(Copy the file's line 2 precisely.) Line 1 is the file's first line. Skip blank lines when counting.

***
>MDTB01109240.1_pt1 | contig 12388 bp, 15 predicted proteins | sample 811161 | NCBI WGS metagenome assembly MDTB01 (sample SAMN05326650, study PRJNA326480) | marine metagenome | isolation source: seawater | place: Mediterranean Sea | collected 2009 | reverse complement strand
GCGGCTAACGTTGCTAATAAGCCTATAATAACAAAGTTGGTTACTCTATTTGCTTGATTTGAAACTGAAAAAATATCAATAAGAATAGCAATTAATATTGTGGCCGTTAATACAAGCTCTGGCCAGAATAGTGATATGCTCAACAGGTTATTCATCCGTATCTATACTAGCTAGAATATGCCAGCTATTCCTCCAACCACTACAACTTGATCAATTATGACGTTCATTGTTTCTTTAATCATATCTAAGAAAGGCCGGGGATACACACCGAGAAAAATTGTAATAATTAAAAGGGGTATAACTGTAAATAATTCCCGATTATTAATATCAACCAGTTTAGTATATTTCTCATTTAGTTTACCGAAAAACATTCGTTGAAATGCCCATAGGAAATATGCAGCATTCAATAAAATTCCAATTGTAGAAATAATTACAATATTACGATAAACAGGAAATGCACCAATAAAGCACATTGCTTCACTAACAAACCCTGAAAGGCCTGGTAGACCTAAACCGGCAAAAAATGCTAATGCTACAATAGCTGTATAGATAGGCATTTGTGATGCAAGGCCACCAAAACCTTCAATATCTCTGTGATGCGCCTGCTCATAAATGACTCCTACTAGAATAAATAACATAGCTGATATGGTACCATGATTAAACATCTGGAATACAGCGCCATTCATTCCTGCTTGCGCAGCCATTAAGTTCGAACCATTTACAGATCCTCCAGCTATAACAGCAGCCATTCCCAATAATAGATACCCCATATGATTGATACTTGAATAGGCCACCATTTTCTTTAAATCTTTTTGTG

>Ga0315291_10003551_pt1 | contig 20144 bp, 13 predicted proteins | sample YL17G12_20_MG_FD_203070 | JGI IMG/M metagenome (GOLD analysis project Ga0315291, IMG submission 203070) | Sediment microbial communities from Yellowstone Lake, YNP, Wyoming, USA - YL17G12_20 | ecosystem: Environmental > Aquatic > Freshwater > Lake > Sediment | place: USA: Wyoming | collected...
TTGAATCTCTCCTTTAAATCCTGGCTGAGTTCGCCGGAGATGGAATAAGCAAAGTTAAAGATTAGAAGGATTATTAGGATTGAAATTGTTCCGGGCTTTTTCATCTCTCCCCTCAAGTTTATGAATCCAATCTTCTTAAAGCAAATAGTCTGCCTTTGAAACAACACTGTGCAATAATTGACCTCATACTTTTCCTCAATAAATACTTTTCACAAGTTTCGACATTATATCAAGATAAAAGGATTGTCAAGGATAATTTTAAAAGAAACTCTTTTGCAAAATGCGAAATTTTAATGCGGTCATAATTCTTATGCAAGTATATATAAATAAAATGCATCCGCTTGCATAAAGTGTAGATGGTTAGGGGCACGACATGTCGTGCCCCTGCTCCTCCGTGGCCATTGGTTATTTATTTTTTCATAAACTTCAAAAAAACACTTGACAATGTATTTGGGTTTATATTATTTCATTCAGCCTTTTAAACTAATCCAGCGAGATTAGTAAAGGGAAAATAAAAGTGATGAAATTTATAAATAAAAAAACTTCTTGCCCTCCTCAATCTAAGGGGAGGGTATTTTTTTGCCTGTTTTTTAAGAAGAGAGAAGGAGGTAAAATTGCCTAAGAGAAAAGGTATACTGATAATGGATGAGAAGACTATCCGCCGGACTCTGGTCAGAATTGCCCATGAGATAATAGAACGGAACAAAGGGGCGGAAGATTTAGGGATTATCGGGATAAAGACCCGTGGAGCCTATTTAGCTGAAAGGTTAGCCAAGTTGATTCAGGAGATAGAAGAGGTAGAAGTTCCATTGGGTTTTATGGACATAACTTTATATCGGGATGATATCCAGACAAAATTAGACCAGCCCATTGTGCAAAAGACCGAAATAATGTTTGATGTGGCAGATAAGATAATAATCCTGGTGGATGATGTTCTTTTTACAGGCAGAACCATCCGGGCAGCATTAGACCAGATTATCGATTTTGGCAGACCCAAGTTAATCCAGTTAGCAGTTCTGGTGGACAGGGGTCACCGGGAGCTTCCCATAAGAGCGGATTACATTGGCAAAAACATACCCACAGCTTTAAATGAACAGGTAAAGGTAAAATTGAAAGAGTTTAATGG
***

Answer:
GCGGCTAACGTTGCTAATAAGCCTATAATAACAAAGTTGGTTACTCTATTTGCTTGATTTGAAACTGAAAAAATATCAATAAGAATAGCAATTAATATTGTGGCCGTTAATACAAGCTCTGGCCAGAATAGTGATATGCTCAACAGGTTATTCATCCGTATCTATACTAGCTAGAATATGCCAGCTATTCCTCCAACCACTACAACTTGATCAATTATGACGTTCATTGTTTCTTTAATCATATCTAAGAAAGGCCGGGGATACACACCGAGAAAAATTGTAATAATTAAAAGGGGTATAACTGTAAATAATTCCCGATTATTAATATCAACCAGTTTAGTATATTTCTCATTTAGTTTACCGAAAAACATTCGTTGAAATGCCCATAGGAAATATGCAGCATTCAATAAAATTCCAATTGTAGAAATAATTACAATATTACGATAAACAGGAAATGCACCAATAAAGCACATTGCTTCACTAACAAACCCTGAAAGGCCTGGTAGACCTAAACCGGCAAAAAATGCTAATGCTACAATAGCTGTATAGATAGGCATTTGTGATGCAAGGCCACCAAAACCTTCAATATCTCTGTGATGCGCCTGCTCATAAATGACTCCTACTAGAATAAATAACATAGCTGATATGGTACCATGATTAAACATCTGGAATACAGCGCCATTCATTCCTGCTTGCGCAGCCATTAAGTTCGAACCATTTACAGATCCTCCAGCTATAACAGCAGCCATTCCCAATAATAGATACCCCATATGATTGATACTTGAATAGGCCACCATTTTCTTTAAATCTTTTTGTG